Discussion paper published ahead of talks and update to Parliament.
Potential options for progressing serious criminal cases during the coronavirus (COVID-19) emergency and its aftermath have been published by the Scottish Government.
These options form part of a discussion paper which will inform an upcoming meeting between Justice Secretary Humza Yousaf and key stakeholders on the most effective approach to manage the impact of the COVID-19 outbreak on the criminal justice system.
Key justice stakeholders, including representatives of political parties, have been invited to a first virtual roundtable discussion on Wednesday 15 April to discuss the ongoing suspension of judge and jury court trials. The suspension was put in place to meet social distancing guidance and safeguard public health.
The new paper outlines the potential scale of the issues faced as a result of the necessary suspension, and outlines a number of different options which may provide solutions to these unprecedented circumstances. These include:
- smaller numbers of jurors
- larger non-court locations to facilitate social distancing
- social distancing measures within existing Court facilities
- remote video juries linked to the Court
- testing of jurors and other Court attendees for COVID-19
- measures to enable faster progression of jury trials to address backlog following easing of public health restrictions
- judge only trials (and potential safeguards)
- adjusting the sentencing powers of Sheriff Courts (summary and solemn)
- maintaining the status quo i.e. do not make any temporary changes
While the proposal to temporarily change the trial by jury system is still included among these options, in light of the concerns raised regarding such a change it is not the Scottish Government’s favoured option to address this emergency situation.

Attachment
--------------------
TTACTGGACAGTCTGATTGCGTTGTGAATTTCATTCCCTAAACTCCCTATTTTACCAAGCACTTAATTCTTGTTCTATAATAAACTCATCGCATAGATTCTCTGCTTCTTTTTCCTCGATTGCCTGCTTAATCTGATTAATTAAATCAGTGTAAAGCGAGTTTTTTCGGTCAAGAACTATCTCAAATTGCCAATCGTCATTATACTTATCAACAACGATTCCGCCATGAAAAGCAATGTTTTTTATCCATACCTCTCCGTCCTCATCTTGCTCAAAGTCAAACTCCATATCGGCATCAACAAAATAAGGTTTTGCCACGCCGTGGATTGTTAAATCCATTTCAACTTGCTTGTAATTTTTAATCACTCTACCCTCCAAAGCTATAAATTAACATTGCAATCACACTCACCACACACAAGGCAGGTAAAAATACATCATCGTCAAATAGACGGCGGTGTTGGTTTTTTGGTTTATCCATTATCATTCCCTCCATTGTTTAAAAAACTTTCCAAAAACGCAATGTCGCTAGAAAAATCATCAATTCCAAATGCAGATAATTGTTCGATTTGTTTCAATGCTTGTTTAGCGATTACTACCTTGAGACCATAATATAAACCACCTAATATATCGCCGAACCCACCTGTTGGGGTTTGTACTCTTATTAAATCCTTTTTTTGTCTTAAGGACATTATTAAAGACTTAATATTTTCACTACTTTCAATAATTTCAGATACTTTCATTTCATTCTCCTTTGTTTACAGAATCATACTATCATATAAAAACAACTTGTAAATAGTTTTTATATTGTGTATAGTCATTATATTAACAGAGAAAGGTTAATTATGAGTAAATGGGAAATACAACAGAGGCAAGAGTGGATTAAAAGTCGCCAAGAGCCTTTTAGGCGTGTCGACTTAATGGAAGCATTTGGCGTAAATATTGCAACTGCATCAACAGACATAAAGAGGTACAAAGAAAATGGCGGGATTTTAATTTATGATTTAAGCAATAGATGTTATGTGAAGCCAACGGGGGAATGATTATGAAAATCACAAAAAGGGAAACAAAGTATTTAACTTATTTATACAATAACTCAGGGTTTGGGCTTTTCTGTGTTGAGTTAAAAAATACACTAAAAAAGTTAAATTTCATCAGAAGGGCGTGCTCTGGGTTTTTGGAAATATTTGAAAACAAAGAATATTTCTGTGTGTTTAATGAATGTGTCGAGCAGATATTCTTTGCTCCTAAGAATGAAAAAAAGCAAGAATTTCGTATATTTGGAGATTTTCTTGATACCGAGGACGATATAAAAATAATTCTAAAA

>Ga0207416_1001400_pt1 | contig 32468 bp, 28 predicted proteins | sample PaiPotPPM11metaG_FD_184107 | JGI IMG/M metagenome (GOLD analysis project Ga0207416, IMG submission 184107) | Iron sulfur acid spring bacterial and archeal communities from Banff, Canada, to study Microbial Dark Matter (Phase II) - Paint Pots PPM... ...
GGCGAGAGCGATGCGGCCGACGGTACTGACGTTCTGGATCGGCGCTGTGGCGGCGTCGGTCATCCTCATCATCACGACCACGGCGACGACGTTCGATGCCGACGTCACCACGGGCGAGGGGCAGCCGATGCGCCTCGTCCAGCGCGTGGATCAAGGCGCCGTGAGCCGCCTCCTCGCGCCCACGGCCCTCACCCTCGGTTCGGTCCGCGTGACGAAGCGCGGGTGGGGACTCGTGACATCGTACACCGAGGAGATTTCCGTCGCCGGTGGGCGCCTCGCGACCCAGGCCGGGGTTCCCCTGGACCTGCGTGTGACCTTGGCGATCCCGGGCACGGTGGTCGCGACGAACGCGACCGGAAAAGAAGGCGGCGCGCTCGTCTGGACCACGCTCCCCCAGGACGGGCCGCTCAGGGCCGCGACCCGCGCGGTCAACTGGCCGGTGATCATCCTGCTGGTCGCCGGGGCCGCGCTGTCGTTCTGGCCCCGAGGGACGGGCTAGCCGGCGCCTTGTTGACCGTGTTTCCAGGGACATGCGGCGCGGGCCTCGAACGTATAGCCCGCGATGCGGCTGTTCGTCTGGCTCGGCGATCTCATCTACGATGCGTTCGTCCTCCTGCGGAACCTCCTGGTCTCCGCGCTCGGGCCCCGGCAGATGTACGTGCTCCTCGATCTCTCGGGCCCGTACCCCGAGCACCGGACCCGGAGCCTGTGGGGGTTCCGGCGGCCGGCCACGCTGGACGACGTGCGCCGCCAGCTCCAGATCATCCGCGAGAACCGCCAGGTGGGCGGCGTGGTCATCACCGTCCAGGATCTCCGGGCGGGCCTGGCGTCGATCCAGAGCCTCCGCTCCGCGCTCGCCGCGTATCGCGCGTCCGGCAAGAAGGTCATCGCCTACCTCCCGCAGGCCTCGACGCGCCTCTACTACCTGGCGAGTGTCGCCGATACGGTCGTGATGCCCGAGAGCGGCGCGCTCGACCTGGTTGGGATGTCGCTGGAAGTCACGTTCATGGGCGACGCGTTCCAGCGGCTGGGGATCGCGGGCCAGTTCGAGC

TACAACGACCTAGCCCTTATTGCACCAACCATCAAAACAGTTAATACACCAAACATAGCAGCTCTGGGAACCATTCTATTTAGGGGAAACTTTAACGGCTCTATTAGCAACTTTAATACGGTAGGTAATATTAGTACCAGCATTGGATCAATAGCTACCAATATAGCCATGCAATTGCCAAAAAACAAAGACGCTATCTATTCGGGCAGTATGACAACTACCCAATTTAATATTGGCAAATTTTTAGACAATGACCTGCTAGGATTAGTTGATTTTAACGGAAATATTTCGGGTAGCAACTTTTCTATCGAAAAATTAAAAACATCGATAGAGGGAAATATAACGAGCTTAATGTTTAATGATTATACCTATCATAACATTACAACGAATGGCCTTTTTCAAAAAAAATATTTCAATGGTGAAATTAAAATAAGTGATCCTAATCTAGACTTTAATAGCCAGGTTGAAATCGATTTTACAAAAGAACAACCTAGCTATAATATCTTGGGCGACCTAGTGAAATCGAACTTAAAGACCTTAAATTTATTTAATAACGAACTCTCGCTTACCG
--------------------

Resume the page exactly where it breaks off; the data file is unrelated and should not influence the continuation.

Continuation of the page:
The Justice Secretary plans to deliver a ministerial statement on the issue when Parliament returns after the Easter break.
Mr Yousaf said:
“Scotland’s justice system, as with all public services, has responded quickly to the COVID-19 outbreak, to support service users and employees to comply with the essential public health measures that will reduce social interaction and the spread of this dangerous virus.
“We and our partner agencies are committed to continuing fair and effective justice and moves have already been made to enhance digital capability across the justice system while scaling back activity where appropriate.
“However, the suspension of jury trials during the current ‘lockdown’ period, in order to comply with social distancing guidance, will result in a significant backlog of criminal trials which, clearly, negatively impacts victims, witnesses and accused people, as well as potentially public faith in their justice system.
“While the emergency Coronavirus (Scotland) Act allows time limits for some criminal proceedings to be extended, it does not resolve the inability for the most serious cases to proceed without being able to use juries. I committed to consider any practical or legislative solutions to this issue and am grateful to those stakeholders for their suggestions.
“Following intensive work by Government, the Scottish Courts and Tribunals Service and the Crown Office, our discussion paper details a range of potential temporary options and while changing the trial by jury system is still included it is not our favoured option. Each has clear challenges and I will consider them in detail, while having talks with key justice partners, including representatives of the legal profession, victims organisations, political parties and human rights experts this week.
“I intend to update Parliament as soon as possible after recess on how these discussions are progressing and any planned next steps.”
Read further information and the latest guidance and updates on the response of government and other agencies on the coronavirus COVID-19 webpage.
Health advice can be found at NHS Inform.
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